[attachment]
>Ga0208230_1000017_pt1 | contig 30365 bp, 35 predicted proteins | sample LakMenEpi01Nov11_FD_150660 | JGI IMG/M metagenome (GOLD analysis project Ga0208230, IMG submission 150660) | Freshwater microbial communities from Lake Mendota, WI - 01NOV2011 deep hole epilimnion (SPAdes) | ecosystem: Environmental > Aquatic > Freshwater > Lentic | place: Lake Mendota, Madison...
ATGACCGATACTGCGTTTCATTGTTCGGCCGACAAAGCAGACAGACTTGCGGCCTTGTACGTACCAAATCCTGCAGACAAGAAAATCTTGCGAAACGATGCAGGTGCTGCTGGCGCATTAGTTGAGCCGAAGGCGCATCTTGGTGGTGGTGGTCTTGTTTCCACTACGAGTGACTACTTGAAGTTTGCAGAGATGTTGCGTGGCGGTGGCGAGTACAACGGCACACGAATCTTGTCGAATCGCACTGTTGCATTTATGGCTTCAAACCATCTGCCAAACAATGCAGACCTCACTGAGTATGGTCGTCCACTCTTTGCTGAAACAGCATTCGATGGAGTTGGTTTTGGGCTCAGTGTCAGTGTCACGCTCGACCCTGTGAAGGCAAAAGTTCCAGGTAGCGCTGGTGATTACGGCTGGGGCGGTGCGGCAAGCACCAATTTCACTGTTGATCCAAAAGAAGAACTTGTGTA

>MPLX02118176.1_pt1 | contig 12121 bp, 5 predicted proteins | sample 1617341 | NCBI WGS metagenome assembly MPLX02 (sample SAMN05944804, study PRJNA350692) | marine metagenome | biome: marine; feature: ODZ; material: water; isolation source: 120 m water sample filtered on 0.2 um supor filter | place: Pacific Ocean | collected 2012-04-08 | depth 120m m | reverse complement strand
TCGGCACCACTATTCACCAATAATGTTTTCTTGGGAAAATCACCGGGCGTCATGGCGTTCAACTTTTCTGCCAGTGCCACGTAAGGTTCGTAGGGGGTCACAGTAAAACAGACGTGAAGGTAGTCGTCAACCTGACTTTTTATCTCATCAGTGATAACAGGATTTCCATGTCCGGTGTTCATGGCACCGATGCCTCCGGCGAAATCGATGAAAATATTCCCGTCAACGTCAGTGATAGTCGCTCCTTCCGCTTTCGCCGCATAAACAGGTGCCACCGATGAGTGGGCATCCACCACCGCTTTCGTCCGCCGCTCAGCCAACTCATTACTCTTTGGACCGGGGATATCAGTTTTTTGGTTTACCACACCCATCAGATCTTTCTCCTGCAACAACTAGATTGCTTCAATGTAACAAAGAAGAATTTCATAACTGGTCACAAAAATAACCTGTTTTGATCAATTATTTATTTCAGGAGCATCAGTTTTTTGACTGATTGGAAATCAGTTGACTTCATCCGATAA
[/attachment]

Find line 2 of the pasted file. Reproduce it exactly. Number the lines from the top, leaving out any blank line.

ATGACCGATACTGCGTTTCATTGTTCGGCCGACAAAGCAGACAGACTTGCGGCCTTGTACGTACCAAATCCTGCAGACAAGAAAATCTTGCGAAACGATGCAGGTGCTGCTGGCGCATTAGTTGAGCCGAAGGCGCATCTTGGTGGTGGTGGTCTTGTTTCCACTACGAGTGACTACTTGAAGTTTGCAGAGATGTTGCGTGGCGGTGGCGAGTACAACGGCACACGAATCTTGTCGAATCGCACTGTTGCATTTATGGCTTCAAACCATCTGCCAAACAATGCAGACCTCACTGAGTATGGTCGTCCACTCTTTGCTGAAACAGCATTCGATGGAGTTGGTTTTGGGCTCAGTGTCAGTGTCACGCTCGACCCTGTGAAGGCAAAAGTTCCAGGTAGCGCTGGTGATTACGGCTGGGGCGGTGCGGCAAGCACCAATTTCACTGTTGATCCAAAAGAAGAACTTGTGTA